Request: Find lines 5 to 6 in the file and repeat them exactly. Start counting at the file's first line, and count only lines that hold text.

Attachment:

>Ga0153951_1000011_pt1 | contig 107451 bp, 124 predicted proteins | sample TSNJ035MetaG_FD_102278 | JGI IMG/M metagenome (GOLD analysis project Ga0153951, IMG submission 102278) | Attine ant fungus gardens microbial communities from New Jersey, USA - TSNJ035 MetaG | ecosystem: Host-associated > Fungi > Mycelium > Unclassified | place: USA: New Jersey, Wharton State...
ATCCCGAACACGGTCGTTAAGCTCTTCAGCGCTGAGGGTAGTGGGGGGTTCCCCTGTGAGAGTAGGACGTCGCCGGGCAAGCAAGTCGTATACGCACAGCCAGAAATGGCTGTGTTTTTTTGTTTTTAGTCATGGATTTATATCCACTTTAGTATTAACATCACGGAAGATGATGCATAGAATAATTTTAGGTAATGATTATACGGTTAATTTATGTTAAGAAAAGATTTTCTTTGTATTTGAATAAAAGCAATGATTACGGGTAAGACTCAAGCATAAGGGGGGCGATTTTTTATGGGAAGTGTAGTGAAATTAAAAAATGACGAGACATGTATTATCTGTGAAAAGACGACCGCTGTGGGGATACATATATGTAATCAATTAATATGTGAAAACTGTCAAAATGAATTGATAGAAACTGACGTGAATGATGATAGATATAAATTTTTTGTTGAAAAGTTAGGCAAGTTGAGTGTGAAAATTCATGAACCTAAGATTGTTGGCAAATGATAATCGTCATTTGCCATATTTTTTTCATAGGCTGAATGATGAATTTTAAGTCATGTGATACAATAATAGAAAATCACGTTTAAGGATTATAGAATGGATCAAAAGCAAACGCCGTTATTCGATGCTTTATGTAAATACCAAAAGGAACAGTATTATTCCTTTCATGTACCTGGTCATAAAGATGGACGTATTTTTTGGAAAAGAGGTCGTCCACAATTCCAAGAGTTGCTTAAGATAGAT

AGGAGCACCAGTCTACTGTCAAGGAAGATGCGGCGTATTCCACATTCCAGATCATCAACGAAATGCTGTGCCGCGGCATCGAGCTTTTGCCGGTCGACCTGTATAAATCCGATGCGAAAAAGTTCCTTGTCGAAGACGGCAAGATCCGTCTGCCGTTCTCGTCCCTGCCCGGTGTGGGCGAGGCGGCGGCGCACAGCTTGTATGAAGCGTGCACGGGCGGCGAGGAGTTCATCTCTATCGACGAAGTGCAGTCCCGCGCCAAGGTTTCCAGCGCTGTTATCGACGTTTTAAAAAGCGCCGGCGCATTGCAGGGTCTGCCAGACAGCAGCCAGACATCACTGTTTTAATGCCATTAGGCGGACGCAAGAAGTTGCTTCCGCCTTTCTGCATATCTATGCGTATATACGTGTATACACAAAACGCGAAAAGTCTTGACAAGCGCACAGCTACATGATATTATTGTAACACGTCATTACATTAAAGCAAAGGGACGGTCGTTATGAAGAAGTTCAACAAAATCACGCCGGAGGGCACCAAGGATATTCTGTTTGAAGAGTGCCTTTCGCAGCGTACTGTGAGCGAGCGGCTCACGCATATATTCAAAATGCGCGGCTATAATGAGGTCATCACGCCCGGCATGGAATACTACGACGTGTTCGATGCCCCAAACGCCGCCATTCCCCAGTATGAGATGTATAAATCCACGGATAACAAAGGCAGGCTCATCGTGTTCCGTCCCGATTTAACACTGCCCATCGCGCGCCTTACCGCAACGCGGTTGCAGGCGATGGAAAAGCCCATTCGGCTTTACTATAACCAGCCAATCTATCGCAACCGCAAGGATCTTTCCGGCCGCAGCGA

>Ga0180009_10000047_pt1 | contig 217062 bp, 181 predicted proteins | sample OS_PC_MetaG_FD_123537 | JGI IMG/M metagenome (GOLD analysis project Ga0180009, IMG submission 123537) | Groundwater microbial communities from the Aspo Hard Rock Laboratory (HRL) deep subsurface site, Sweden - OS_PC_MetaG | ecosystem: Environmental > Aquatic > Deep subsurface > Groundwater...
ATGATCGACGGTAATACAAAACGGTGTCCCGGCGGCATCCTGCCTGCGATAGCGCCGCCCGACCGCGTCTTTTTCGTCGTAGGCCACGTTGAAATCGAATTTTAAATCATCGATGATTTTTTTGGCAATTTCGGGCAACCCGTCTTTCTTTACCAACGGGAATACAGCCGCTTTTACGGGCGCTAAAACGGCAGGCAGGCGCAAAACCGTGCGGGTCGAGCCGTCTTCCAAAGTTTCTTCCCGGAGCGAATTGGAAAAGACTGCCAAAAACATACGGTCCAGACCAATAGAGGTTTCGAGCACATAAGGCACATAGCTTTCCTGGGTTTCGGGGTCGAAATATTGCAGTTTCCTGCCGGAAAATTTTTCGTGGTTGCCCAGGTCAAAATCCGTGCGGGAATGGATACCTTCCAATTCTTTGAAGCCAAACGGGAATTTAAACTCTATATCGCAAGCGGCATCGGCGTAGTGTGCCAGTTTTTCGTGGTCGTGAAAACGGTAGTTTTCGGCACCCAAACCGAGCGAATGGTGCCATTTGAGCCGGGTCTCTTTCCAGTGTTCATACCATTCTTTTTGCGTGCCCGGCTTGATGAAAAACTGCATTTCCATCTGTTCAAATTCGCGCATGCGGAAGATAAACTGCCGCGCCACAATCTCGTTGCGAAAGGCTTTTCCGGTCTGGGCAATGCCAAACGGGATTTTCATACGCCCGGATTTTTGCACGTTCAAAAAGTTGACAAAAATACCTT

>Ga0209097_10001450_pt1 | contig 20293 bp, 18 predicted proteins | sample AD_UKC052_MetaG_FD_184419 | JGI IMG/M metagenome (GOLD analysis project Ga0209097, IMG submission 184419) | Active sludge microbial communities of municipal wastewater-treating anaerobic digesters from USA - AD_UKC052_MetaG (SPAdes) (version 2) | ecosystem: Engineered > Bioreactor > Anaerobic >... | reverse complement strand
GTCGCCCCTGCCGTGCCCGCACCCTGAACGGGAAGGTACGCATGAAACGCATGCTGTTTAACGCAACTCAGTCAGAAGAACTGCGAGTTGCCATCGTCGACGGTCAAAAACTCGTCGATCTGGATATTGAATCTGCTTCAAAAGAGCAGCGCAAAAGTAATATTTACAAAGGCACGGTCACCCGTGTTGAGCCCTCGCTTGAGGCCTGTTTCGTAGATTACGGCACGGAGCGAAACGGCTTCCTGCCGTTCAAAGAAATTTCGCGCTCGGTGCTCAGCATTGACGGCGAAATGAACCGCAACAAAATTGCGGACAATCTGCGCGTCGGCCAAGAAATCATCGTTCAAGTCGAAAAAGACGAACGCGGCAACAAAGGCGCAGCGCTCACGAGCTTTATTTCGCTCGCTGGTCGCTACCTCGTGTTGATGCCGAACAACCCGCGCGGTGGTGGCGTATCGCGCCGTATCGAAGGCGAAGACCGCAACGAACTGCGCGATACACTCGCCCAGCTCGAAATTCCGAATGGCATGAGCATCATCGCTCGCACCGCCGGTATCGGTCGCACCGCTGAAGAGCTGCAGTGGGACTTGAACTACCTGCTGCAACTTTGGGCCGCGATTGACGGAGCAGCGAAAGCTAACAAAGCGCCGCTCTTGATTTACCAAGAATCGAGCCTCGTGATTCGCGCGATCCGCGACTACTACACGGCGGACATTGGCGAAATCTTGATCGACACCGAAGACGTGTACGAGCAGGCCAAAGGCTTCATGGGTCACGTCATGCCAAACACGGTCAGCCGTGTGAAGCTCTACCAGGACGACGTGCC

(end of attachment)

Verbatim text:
ATGATCGACGGTAATACAAAACGGTGTCCCGGCGGCATCCTGCCTGCGATAGCGCCGCCCGACCGCGTCTTTTTCGTCGTAGGCCACGTTGAAATCGAATTTTAAATCATCGATGATTTTTTTGGCAATTTCGGGCAACCCGTCTTTCTTTACCAACGGGAATACAGCCGCTTTTACGGGCGCTAAAACGGCAGGCAGGCGCAAAACCGTGCGGGTCGAGCCGTCTTCCAAAGTTTCTTCCCGGAGCGAATTGGAAAAGACTGCCAAAAACATACGGTCCAGACCAATAGAGGTTTCGAGCACATAAGGCACATAGCTTTCCTGGGTTTCGGGGTCGAAATATTGCAGTTTCCTGCCGGAAAATTTTTCGTGGTTGCCCAGGTCAAAATCCGTGCGGGAATGGATACCTTCCAATTCTTTGAAGCCAAACGGGAATTTAAACTCTATATCGCAAGCGGCATCGGCGTAGTGTGCCAGTTTTTCGTGGTCGTGAAAACGGTAGTTTTCGGCACCCAAACCGAGCGAATGGTGCCATTTGAGCCGGGTCTCTTTCCAGTGTTCATACCATTCTTTTTGCGTGCCCGGCTTGATGAAAAACTGCATTTCCATCTGTTCAAATTCGCGCATGCGGAAGATAAACTGCCGCGCCACAATCTCGTTGCGAAAGGCTTTTCCGGTCTGGGCAATGCCAAACGGGATTTTCATACGCCCGGATTTTTGCACGTTCAAAAAGTTGACAAAAATACCTT

>Ga0209097_10001450_pt1 | contig 20293 bp, 18 predicted proteins | sample AD_UKC052_MetaG_FD_184419 | JGI IMG/M metagenome (GOLD analysis project Ga0209097, IMG submission 184419) | Active sludge microbial communities of municipal wastewater-treating anaerobic digesters from USA - AD_UKC052_MetaG (SPAdes) (version 2) | ecosystem: Engineered > Bioreactor > Anaerobic >... | reverse complement strand